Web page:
By Martin Cisneros
One of the things to pay attention to in St. Paul's writings is that he viewed himself as the Apocalypse. As any good preacher would, he called himself the Son of God manifested in the flesh in Galatians 1, the bringer of eternal life in Titus 1, and his language in the last 4 chapters of 2Corinthians about coming and fighting against the rebellious with the Sword of his mouth forces me to conclude that his talk in Thessalonians of the Son of God coming and executing vengeance on the disobedient was his own (i.e. St. Paul's) ministry when you bare in mind 2Corinthians 10:3-6 in particular, though as I said 2Corinthians 10 and 2Corinthians 13 in their entirety "go there."
I believe that I could successfully argue that John "went there" too in Revelation, in viewing his own life and ministry as the Apocalypse. These Apostles would have been doing this based off of Jesus's doctrine of continuing in His Word in the way that He continued in the Word of the Father (i.e. John 8). The "I tried to worship this angel twice and he wouldn't let me" was more calculated than scholars have imagined. He was targeting the gnostics and their big ol' angelology that placed these hundreds of angels between us and God. And John's language in Revelation 19 is that he's coming to those Churches since Satan is no longer hindering him as he had through the many trials, being boiled in oil, etc., and his imprisonment on the isle of Patmos.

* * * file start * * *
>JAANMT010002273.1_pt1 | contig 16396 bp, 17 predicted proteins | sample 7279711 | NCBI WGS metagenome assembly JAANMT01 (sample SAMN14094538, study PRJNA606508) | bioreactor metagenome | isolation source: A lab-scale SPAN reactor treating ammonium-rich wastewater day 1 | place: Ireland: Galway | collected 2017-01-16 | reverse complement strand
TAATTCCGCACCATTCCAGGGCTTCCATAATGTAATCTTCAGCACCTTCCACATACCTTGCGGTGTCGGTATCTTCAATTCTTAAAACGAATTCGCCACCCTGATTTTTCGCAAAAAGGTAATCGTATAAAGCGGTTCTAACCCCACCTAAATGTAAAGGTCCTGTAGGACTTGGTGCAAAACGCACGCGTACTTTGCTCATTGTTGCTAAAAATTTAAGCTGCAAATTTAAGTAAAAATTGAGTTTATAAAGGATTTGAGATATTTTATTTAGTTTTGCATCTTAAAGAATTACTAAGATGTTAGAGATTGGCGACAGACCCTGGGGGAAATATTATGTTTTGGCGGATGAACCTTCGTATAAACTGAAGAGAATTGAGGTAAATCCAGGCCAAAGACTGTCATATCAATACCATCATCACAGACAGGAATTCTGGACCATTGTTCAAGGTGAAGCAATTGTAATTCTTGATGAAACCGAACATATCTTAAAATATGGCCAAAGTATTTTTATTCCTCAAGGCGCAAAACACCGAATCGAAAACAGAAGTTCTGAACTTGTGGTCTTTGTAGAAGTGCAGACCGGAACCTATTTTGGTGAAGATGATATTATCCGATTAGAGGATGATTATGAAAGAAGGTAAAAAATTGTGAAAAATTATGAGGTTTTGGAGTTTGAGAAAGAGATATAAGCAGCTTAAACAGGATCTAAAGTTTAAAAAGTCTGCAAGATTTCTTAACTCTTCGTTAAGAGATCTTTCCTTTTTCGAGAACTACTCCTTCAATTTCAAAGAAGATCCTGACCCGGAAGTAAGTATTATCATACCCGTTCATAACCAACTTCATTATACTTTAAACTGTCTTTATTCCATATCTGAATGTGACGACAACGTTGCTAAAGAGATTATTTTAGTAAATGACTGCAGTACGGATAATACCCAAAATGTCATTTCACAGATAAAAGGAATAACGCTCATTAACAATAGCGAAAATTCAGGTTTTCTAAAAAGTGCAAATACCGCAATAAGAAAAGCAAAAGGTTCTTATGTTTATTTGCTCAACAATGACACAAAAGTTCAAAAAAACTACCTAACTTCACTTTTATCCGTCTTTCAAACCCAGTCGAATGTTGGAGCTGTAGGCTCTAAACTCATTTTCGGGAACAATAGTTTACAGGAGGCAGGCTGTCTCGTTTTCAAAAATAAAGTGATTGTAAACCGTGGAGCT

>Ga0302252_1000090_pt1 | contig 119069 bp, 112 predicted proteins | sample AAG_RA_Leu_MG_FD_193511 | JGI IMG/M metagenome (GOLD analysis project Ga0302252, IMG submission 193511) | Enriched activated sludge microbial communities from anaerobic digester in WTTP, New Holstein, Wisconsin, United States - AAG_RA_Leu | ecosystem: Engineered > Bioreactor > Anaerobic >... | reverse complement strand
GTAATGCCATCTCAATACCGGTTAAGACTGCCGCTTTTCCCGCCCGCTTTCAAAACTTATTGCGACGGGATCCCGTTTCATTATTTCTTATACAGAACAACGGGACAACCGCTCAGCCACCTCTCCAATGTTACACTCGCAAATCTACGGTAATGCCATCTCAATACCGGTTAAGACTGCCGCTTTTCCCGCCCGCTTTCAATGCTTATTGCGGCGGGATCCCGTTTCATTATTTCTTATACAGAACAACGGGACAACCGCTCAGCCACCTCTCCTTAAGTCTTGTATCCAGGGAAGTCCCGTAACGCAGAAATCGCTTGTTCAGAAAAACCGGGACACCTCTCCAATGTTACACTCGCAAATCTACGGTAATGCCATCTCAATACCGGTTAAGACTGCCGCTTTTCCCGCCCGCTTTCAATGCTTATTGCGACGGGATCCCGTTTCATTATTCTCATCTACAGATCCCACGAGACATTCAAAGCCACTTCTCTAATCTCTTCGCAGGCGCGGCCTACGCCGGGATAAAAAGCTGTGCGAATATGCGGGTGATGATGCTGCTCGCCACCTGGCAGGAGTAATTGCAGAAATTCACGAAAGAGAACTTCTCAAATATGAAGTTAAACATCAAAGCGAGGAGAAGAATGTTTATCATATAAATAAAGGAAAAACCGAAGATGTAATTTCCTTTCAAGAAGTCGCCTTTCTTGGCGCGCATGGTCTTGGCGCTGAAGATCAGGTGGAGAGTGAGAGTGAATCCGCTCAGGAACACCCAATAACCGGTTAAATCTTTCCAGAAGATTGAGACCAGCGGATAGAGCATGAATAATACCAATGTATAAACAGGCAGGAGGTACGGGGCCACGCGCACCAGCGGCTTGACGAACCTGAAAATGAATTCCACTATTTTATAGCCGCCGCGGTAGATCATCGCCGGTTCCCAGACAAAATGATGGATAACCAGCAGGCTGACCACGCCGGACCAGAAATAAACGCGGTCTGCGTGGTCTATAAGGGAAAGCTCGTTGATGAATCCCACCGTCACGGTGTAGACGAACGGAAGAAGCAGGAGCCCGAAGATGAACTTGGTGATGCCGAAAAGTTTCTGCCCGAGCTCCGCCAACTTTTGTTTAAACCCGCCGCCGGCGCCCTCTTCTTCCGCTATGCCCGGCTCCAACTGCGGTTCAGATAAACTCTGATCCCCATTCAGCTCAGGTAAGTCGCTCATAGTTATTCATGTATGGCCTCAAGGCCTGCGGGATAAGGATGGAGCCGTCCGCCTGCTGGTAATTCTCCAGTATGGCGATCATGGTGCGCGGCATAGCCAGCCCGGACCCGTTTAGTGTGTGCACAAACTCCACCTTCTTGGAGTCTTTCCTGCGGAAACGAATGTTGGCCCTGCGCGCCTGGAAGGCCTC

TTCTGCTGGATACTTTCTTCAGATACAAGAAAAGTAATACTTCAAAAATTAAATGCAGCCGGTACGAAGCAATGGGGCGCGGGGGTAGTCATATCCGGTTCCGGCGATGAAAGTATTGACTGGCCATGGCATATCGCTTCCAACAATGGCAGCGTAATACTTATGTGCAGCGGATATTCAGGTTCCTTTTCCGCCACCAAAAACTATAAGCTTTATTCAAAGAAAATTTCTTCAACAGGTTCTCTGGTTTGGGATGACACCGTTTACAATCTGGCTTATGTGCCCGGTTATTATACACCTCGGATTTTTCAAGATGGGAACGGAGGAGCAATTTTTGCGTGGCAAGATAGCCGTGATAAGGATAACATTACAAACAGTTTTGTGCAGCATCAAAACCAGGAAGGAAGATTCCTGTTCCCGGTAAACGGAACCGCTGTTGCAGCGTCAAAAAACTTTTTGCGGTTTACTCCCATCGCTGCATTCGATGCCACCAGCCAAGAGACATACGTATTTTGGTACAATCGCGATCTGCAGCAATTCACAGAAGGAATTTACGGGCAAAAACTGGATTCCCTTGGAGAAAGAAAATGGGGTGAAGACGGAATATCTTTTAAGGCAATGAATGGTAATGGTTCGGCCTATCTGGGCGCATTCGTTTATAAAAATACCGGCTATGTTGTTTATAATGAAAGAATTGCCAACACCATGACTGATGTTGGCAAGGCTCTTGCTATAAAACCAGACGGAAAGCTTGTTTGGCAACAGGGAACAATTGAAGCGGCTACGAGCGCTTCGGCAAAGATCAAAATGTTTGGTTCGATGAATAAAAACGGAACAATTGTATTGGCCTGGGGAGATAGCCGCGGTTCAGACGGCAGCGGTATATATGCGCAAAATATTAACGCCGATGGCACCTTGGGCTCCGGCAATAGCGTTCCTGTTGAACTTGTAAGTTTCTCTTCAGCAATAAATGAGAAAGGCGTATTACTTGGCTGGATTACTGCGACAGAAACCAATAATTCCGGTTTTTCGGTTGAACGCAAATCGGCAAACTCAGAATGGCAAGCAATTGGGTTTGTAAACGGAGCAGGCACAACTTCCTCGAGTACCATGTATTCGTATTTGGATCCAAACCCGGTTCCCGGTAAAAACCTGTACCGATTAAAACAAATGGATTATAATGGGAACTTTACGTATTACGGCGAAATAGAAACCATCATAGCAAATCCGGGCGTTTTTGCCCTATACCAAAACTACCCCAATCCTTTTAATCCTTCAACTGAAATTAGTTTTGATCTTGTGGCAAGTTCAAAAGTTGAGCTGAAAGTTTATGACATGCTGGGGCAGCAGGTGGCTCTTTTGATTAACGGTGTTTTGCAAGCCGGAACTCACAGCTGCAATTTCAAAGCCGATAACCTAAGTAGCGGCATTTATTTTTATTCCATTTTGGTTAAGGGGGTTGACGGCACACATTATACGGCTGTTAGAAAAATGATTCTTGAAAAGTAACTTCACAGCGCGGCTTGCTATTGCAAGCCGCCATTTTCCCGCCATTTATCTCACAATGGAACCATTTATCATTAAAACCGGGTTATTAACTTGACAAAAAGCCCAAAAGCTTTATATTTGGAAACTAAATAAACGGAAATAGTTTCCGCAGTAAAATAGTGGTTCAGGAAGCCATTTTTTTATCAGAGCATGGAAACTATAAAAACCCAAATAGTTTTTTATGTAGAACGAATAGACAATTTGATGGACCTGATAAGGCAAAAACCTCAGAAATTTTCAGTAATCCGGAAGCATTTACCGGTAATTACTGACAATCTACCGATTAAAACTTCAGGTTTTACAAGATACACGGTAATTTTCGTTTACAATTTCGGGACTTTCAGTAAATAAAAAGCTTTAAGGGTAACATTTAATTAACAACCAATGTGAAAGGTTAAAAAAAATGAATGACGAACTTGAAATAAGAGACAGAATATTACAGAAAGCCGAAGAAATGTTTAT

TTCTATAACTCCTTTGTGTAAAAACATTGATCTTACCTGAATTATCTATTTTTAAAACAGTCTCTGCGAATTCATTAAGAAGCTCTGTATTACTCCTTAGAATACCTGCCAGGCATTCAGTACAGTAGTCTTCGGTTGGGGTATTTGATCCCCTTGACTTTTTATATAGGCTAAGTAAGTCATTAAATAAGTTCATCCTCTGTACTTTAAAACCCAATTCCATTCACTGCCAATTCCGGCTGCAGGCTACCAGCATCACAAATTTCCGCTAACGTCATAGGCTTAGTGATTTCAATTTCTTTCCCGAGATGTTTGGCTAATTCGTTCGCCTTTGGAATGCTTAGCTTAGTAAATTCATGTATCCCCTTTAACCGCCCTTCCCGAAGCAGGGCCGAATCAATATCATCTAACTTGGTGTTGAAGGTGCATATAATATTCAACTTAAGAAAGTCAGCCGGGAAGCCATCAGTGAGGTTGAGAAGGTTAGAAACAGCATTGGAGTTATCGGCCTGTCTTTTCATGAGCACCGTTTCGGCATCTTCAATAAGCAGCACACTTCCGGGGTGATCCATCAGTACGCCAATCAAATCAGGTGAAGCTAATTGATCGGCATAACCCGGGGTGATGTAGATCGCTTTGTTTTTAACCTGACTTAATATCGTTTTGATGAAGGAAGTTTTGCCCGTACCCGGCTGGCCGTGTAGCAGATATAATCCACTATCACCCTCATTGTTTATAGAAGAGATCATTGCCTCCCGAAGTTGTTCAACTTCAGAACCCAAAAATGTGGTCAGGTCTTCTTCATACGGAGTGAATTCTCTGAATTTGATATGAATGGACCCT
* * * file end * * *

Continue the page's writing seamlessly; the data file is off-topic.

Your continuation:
These people were addressing a Greek mindset that needed the melodrama. Plus, they were training these Christian believers to expect more from the Christ within them. The millenium for every believer is when they've grown up and their inner image of themselves is the exact same as their inner image of Jesus because they are new creations in Him, "old things have passed away, behold all things are become new" and in the context of this new creation "all things are of God."